Post by teen persuasion » Wed Jan 24, 2018 8:20 am

Have you run thru the support test worksheet with estimated numbers? There's a link on that Kitces article. Since education expenses are included, those may dwarf any living expenses at home, and R & B tend to be much more expensive than living at home I have found with my kids. You may not have to worry about rent at all.

Next question: how does his college bill for spring semester, before or after December 31? One of my kids' colleges billed spring with a deadline in early December, so effectively a full year was paid in one year. The other 3 kids' schools do not bill until January, so college bills are 1/2, full year, full year, full year, last 1/2. As the AOTC can only be taken 4 times, DD1's college billing is actually much more useful and simplifies taxes. The half year numbers can be more challenging for us to balance scholarships vs tuition to be eligible for AOTC but minimize taxable scholarship income reporting. For you, a full year of expenses could easily tip the balance to non dependency because of higher education expenses paid by your child.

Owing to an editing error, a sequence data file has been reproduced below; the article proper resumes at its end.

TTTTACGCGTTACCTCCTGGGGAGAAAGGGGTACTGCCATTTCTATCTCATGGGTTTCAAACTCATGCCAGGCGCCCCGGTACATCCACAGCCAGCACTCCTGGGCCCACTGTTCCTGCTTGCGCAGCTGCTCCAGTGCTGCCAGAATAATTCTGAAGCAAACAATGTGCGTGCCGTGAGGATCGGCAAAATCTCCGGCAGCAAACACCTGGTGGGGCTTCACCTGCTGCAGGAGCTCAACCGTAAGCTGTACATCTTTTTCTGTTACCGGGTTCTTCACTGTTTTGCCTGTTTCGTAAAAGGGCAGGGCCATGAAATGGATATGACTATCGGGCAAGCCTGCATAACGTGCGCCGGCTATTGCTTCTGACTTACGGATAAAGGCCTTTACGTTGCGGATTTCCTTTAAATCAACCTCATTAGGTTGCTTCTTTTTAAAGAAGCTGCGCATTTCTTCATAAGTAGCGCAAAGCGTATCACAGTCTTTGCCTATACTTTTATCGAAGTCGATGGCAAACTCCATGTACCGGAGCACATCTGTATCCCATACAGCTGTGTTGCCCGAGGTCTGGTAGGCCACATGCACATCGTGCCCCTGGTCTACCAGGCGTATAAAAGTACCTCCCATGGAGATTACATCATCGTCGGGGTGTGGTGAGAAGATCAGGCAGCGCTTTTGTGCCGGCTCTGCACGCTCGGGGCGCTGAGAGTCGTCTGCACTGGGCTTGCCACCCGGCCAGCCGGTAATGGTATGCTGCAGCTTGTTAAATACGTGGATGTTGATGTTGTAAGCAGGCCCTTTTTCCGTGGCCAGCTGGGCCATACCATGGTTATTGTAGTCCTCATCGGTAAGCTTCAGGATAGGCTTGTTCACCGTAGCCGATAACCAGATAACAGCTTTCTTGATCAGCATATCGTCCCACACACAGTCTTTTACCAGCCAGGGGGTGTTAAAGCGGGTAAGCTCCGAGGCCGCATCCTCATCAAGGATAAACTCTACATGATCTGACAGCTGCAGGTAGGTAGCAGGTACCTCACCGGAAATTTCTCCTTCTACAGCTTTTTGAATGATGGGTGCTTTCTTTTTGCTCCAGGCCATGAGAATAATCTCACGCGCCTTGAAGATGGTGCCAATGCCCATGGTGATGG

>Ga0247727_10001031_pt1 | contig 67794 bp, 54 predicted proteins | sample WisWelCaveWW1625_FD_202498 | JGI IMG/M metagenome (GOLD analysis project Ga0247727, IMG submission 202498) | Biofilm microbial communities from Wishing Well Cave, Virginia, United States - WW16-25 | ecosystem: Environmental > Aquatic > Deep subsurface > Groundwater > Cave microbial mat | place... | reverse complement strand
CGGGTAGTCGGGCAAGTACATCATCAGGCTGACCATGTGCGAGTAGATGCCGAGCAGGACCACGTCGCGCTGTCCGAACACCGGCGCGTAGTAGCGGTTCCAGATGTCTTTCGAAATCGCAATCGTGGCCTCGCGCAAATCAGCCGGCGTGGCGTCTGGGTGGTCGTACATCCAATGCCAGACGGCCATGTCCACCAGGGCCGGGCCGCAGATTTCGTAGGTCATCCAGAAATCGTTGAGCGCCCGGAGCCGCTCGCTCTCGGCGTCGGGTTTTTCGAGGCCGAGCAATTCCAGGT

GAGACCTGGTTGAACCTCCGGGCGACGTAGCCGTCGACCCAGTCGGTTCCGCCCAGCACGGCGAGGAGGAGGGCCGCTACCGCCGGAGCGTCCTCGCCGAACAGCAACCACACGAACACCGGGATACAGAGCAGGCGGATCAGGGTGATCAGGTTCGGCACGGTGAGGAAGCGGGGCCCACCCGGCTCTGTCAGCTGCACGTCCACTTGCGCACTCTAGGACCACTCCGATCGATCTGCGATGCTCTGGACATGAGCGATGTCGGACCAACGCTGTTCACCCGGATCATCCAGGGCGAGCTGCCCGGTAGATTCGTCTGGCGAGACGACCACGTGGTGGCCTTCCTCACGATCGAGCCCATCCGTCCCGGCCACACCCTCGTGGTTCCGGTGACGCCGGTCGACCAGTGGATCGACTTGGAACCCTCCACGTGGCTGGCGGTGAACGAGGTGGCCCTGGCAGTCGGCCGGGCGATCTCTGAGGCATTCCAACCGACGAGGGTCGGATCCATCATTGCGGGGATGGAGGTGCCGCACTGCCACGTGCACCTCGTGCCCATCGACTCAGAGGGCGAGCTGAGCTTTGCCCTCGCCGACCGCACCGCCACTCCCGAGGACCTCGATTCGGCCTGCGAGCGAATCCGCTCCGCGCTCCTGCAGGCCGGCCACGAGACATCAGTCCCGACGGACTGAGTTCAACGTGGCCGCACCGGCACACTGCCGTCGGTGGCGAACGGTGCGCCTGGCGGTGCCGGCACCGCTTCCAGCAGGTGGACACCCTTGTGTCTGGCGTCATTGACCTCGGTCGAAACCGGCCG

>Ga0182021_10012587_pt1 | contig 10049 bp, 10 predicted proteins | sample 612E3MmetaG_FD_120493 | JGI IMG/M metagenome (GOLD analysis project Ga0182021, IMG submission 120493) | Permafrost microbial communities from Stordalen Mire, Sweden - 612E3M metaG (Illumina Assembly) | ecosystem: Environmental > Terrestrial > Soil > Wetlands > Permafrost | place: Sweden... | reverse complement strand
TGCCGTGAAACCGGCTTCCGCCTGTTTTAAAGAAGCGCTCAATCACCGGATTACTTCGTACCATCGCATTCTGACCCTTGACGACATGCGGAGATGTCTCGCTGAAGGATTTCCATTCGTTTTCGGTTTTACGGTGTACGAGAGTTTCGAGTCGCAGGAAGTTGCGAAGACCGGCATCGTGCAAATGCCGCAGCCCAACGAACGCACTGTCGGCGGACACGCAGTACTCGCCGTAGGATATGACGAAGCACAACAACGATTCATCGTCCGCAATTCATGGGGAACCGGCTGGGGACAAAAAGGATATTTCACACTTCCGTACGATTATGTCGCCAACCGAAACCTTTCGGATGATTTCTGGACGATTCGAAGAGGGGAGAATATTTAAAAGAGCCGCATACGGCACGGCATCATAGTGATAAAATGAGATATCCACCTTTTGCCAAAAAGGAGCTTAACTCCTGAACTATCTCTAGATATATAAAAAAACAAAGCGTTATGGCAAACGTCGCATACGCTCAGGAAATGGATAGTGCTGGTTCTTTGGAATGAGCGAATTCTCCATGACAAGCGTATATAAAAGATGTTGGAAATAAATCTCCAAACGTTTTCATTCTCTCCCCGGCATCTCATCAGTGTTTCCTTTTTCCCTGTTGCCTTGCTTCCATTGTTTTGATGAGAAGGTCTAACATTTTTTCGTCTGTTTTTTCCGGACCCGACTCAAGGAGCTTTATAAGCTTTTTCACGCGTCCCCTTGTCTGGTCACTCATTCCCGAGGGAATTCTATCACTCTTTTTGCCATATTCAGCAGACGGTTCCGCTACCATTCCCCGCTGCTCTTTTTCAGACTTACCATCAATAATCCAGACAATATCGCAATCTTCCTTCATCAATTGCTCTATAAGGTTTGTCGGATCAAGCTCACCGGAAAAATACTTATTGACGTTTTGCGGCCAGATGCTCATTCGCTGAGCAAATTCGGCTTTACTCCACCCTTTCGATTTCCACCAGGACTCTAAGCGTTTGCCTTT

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bottlecap
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Re: Support test for college student filing Indepently

Post by bottlecap » Wed Jan 24, 2018 9:26 am

Have you spolen with an attorney? This smells a whole lot like tax fraud.

When your son is asked how he is supporting himself, his answer will have to be “With money (stocks) my Mom and Dad gave me.”

Yikes.

JT

sj1961
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Re: Support test for college student filing Indepently